Another bit of information about My Lai.
At the time of the massacre, I was the senior briefing officer for the Fleet Marine Force, Pacific (FMFPac) Hawaii. We received a complete listing of combat actions and enemy contact on a daily basis. We only read the reports for I Corps, which consisted of the northern provinces of, then, South Vietnam. This was the area commanded by the Third Marine Amphibious Force (IIIMAF), headquartered in Danang.
Since there were hundreds of incidents each day (patrols, air support, enemy contacts), my team sifted through the daily reports and reported what appeared to be the most significant. Each incident was highlighted on maps and shown via overhead projectors. The reports included all patrols, regardless of size, ambushes, contacts, our KIA, MIA, and wounded. The report for the enemy was KIA (confirmed), KIA (probable — supposed to have some confirmation like blood trails), weapons captured, munitions destroyed, etc.
(On January 28, 1968, I left Hawaii to return to Viet Nam for a 13-week mission that included visits to the northern provinces. During that time I heard nothing about My Lai.)
When the My Li incident came to light, I was back in Hawaii. I went back into the files and looked at the report for that day. Sure enough, there was a bit more than one line — the hamlet name, the map coordinates, then the other statistics. The report said 174 (not exactly sure now) enemy KIA, three rifles captured. No friendly casualties reported.
It should have been a red flag, but we missed it. (The Tet Offensive had occurred, and our attention was focused on that and the aftermath.) The fog of war? The absolutely incredible requirements for reporting activities to Washington? It is tough to determine at this late date.
Of interest, to me, however, was that My Lai is on the Batangan Peninsula, just north of the then large Marine base at Chu Lai. When I first landed in Viet Nam, in 1966, our battalion, the First Battalion, Fifth Marine Regiment (1/5) took up its position north of Chu Lai. In early 1967, Charlie Company (C-1/5) was given the mission of sweeping the peninsula, including My Lai. The company commander. Capt. Marshall Buckingham Darling (aka: Buck) took his company and swept the assigned area. Buck, retired as a colonel (now deceased), was a graduate of UCSB. When he returned to base after about 10 days on the sweep, he reported sniper fire, but no close contact. However, he did give a warning that the area seemed to be a hotbed for anti-American and South Vietnamese activity. Numerous spider holes (for snipers), no males around, except the old, children acting resentful and not begging for candy and cigarettes, as was normal. Plus other indications of defensive positions prepared. He reported, in a common term then used, that he went through “Indian Country” and that he had to insure that absolute control be exercised by all Officers and Non-Coms to prevent any possible incident. Control worked. Buck was an exemplary Marine!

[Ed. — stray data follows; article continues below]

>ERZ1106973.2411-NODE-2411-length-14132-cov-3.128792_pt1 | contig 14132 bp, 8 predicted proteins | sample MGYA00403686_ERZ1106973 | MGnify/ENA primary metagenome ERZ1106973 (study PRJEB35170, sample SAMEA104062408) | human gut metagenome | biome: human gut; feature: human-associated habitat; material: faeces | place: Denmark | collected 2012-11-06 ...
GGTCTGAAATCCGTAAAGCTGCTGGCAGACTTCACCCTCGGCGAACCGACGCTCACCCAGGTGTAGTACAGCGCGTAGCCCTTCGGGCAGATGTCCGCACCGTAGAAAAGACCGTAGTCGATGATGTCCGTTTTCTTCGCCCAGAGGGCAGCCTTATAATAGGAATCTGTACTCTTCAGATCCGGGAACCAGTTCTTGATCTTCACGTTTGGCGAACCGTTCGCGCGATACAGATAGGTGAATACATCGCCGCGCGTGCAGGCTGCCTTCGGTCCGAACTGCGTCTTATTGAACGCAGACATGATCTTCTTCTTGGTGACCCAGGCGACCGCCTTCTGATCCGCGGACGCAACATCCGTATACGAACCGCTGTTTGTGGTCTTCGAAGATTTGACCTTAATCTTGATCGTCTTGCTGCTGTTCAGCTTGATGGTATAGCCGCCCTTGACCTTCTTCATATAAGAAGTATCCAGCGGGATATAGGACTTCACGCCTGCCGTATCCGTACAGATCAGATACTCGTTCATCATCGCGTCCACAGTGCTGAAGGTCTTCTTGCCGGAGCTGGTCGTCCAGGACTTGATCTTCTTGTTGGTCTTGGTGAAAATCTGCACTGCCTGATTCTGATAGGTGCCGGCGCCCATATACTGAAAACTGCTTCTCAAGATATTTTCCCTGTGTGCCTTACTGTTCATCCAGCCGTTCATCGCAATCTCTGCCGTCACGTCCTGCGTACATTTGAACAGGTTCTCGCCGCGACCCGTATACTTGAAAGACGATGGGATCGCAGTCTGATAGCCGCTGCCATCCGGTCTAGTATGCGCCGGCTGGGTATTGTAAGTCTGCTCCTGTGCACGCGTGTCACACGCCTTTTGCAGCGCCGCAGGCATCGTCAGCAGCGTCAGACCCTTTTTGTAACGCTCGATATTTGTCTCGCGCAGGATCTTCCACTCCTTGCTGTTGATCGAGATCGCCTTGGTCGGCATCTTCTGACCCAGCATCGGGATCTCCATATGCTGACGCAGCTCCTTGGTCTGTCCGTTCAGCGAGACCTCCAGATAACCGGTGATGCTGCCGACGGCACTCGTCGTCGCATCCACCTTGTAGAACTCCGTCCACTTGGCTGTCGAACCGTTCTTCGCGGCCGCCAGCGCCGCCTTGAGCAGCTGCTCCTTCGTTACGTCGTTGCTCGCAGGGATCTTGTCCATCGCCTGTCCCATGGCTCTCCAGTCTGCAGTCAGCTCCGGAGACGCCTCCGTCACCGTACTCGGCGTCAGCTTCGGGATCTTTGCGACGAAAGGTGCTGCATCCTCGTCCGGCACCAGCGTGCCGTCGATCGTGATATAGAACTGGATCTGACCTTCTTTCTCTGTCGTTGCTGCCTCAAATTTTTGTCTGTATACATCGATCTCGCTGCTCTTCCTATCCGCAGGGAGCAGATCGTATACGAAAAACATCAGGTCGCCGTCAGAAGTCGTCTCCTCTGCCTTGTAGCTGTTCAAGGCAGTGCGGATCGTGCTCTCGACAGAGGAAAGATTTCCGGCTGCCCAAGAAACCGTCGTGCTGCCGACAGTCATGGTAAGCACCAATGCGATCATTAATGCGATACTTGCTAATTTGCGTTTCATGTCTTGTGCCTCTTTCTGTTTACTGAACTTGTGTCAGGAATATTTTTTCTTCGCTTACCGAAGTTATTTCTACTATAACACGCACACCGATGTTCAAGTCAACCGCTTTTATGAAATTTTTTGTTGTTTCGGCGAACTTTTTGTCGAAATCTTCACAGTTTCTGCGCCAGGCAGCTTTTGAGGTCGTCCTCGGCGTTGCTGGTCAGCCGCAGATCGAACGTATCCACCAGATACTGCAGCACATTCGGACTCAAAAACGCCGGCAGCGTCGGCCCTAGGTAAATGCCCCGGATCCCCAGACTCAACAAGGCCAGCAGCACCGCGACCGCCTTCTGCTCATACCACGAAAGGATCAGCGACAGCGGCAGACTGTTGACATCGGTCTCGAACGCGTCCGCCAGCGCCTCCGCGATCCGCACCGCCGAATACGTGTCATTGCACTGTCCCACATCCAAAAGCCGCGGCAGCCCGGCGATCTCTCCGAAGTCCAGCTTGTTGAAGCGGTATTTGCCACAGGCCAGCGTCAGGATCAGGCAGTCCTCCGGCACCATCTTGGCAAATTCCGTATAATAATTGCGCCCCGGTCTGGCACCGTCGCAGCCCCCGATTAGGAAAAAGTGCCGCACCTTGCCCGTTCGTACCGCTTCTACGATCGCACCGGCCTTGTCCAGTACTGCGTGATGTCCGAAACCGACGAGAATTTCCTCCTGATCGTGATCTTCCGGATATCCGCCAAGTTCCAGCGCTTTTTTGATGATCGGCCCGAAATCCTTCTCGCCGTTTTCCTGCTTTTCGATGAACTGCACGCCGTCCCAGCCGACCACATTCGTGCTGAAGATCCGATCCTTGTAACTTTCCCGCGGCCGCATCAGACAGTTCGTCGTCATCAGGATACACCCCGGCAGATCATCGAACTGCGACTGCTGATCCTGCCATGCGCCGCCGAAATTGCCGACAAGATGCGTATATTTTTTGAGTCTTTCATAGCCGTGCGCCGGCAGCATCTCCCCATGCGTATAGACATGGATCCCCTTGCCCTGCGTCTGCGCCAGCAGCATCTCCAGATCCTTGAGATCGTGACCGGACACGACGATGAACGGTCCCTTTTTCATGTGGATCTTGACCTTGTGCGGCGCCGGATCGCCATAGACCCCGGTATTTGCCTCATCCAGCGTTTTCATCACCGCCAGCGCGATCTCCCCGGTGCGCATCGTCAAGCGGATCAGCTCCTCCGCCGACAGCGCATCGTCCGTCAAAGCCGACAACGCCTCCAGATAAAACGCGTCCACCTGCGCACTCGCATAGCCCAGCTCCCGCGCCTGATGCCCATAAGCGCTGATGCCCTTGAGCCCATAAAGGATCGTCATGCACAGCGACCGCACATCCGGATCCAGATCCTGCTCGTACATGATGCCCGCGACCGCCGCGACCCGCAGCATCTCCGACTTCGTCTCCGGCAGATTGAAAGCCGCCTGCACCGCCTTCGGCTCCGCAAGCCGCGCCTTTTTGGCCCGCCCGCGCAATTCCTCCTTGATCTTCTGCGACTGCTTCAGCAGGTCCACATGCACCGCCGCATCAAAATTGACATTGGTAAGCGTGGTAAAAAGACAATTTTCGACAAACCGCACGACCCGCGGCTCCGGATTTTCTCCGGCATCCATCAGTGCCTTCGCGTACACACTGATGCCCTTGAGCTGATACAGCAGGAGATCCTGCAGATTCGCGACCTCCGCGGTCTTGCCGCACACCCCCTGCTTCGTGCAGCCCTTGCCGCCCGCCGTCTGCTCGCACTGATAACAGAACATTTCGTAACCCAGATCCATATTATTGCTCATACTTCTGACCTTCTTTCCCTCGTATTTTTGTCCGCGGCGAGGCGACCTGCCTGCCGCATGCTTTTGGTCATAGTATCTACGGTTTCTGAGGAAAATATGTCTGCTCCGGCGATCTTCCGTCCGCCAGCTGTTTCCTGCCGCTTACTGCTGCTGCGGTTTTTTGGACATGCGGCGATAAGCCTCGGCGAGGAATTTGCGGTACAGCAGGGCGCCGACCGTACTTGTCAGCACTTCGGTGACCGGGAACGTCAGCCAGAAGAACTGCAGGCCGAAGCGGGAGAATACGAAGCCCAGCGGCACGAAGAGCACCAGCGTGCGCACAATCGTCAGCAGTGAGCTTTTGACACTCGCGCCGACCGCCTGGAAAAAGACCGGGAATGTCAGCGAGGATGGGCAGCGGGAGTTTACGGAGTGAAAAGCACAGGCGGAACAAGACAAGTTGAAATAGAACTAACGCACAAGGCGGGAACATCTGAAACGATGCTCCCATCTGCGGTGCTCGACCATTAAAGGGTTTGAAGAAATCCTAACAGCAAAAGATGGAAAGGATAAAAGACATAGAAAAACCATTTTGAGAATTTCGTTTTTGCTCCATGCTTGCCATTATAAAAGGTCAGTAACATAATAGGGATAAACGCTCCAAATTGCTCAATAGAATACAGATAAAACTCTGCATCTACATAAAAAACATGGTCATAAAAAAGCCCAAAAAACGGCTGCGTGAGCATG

The point being, that control is difficult when under threat. Everyone is on edge. Men remember buddies who were killed. It doesn’t take much to ignite a firestorm.
(For anyone who might be offended by the term, “Indian Country” was the name of the territory around Fire Support Base Arizona, South of Chu Lai. It just signified a very hostile territory. The commanding officer of FSB Arizona was a Marine colonel by the name of James B. Ord (grandson of the Army general who’s name was given to Ft. Ord near Monterey.)
The My Lai massacre focused on the U.S. Army. However, the Marine Corps and Navy also had former members who were sent to Leavenworth for crimes committed in Viet Nam.